U.S. Fish and Wildlife Service Weighs Leelanau Coastal Development
Public hearing requested on plan that endangers piping plover
January 19, 2001 | By Jim Lively
Great Lakes Bulletin News Service
BENZONIA – The U.S. Fish and Wildlife Service is expected to act within weeks on a request by Leelanau County land owners who want to build 13 multi-million dollar homes on the largest remaining stretch of privately owned unprotected beach on the Leelanau peninsula. The Michigan Land Use Institute has formally requested a public hearing on the proposed Magic Carpet Woods development, which threatens prime habitat for the piping plover, an endangered shore bird.<B></B>
<P>The new development would be directly adjacent to Leelanau State Park at the northern tip of Leelanau County. The park and surrounding shoreline is popular with birders and naturalists. The Leelanau Township Planning Commission and the Township Board have gone on record to argue for putting the property now slated for development in public ownership.
<P>The U.S. Fish and Wildlife Service has jurisdiction in the case because it manages wild populations of piping plover which the federal Endangered Species Act safeguards. The federal wildlife agency describes the Great Lakes population of the piping plover as ‘at a perilously low level’. Since 1983, the number of nesting pairs has never exceeded 30. Human activity and lakefront development, such as that proposed for Magic Carpet Woods, pose the most significant threat to plover nesting. Plovers have nested less than a mile from the proposed development, and additional loss of critical habitat further limits the possibility for recovery of this shore bird in the Great Lakes region.
<P>"If the piping plover is ever going to reach a stable population in the Great Lakes, the federal government must protect this type of shoreline," said Jim Lively, shoreline protection project coordinator for the Michigan Land Use Institute. "Because this property is contiguous with an even larger piece of state protected shoreline it provides even greater opportunity for plover nesting."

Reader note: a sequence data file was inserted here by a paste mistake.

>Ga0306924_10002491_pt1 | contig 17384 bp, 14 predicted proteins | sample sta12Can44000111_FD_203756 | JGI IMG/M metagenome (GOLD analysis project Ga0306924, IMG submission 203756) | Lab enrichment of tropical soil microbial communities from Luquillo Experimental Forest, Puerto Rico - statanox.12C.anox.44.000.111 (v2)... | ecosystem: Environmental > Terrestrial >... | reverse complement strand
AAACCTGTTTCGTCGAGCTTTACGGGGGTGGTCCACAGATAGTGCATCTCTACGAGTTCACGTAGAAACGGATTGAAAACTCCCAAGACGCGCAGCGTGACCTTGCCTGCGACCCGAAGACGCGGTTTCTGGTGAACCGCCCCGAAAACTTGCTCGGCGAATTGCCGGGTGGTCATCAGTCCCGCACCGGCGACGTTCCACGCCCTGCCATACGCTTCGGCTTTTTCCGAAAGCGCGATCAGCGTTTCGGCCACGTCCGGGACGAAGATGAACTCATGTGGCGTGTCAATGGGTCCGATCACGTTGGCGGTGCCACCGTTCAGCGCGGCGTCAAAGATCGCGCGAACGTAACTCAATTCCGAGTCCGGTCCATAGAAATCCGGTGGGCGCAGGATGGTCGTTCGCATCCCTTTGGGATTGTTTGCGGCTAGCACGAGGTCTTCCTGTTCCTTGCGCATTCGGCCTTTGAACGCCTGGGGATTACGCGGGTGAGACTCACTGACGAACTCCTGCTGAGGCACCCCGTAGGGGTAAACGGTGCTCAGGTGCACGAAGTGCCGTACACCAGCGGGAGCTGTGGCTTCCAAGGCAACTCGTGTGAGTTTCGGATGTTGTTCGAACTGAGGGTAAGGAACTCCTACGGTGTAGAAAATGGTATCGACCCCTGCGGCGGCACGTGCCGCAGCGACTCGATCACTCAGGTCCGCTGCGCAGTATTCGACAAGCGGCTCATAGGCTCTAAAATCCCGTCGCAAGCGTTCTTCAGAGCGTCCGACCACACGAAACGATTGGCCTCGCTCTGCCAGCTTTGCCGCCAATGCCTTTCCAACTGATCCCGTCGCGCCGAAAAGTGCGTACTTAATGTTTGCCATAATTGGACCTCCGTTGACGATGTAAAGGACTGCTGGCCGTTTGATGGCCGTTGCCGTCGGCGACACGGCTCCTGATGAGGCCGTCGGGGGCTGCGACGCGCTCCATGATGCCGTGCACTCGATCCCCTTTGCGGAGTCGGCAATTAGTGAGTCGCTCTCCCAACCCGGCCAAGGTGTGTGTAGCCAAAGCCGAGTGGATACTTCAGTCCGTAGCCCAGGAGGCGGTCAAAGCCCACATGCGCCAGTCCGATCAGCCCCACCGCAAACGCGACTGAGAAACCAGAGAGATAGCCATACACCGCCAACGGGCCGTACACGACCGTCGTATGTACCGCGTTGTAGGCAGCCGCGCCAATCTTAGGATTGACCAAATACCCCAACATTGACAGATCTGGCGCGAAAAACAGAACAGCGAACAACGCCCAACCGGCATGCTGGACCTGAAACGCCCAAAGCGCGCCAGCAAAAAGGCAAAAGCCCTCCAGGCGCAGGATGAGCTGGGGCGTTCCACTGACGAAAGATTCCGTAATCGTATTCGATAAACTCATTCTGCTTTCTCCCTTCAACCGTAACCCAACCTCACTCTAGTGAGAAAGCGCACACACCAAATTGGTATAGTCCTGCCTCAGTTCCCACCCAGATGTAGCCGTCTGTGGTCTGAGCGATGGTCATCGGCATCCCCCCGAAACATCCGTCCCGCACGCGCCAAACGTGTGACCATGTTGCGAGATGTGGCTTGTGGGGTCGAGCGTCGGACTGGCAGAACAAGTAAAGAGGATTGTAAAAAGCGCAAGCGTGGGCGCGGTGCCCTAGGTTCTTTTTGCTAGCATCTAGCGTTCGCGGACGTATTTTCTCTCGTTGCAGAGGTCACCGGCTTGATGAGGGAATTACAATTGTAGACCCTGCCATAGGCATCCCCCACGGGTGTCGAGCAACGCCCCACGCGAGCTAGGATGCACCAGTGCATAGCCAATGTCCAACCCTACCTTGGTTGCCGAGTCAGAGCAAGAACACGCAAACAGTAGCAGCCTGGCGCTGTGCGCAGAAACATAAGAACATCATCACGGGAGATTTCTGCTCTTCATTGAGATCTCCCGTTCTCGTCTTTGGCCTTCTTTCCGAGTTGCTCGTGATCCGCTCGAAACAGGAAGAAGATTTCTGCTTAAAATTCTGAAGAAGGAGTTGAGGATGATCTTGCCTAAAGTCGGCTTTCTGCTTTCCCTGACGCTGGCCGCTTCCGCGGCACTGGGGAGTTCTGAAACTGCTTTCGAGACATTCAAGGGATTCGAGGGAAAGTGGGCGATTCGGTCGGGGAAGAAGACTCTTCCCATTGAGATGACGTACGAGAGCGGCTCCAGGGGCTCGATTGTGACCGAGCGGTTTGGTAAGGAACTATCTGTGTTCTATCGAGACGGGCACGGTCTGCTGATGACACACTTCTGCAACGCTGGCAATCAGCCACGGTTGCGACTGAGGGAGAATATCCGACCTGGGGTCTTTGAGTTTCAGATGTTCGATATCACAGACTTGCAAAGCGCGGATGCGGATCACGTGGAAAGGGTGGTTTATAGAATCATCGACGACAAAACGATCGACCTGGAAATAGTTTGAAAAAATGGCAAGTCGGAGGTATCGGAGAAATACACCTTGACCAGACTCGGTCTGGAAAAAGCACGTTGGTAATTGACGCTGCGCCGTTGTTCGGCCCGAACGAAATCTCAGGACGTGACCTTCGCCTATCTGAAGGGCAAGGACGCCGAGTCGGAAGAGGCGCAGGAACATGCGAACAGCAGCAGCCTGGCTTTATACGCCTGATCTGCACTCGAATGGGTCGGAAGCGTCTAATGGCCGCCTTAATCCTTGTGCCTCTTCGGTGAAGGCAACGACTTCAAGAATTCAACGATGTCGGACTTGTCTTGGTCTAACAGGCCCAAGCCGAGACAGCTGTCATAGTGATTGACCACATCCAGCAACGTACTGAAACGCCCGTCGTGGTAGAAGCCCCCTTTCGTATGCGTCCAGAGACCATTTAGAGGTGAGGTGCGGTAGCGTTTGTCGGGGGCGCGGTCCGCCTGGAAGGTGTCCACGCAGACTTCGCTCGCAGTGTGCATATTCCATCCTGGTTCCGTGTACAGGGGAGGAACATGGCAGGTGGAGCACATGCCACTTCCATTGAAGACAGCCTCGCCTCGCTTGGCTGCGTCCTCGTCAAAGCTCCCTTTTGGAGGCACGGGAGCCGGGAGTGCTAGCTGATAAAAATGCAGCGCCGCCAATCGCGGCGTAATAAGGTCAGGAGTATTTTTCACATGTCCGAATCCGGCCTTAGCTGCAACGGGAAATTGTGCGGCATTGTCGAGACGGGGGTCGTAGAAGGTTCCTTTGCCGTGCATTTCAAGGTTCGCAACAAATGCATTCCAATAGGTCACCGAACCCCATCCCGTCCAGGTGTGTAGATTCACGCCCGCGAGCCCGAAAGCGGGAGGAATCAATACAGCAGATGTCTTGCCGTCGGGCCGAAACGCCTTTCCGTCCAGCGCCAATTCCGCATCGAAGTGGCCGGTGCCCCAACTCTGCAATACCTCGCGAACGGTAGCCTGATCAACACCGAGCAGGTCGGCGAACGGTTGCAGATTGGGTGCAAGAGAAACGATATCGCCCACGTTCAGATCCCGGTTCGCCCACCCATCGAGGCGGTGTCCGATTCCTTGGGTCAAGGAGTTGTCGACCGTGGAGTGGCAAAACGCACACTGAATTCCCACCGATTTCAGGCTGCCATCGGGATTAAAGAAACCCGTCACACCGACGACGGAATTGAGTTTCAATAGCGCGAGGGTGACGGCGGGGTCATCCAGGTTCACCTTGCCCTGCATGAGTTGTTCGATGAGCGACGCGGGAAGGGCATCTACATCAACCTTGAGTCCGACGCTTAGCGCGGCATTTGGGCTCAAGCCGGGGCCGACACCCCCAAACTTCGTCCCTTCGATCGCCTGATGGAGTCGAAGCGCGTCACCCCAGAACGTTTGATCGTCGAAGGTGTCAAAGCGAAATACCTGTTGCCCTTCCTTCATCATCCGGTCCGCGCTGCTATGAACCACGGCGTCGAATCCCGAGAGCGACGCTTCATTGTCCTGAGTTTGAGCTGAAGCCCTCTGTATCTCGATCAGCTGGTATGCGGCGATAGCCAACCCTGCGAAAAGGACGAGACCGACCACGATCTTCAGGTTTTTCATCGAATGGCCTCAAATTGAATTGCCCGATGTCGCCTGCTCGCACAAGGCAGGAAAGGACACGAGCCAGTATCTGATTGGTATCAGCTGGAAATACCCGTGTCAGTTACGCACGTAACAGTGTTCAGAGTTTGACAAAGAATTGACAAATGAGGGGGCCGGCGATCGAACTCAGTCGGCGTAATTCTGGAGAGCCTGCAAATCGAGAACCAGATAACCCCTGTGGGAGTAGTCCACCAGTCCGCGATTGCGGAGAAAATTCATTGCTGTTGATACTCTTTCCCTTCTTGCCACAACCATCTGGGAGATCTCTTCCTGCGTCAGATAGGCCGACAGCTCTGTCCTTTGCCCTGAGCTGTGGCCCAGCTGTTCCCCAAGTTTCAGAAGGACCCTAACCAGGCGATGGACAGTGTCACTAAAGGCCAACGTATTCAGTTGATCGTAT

<P>The stretch of beach at risk is well known to the federal wildlife agency, which conducted biological assessments and is expected to formally designate the area as critical plover habitat this spring. The Institute, along with Defenders of Wildlife and the Grassroots Environmental Effectiveness Network, are calling on the Fish and Wildlife Service to hold public hearings and postpone any decision on the permit request until after the agency takes formal action on designating the habitat.
<P>The final opportunity to comment in writing on this proposal is January 22, 2001. Send a letter expressing your concern for the endangered piping plover, and your interest in holding a public hearing on this proposed development before any action is taken. Without your letters and a public hearing, it is likely the Fish and Wildlife Service will grant the permit and bulldozers could begin work as soon as the snow melts.
<P>For more information please contact Jim Lively at the Institute.<BR>Tel: 231-882-4723 ext. 13, Fax: 231-882-7350, <A href="mailto:firstname.lastname@example.org">email@example.com</A>.<BR></P> <BR>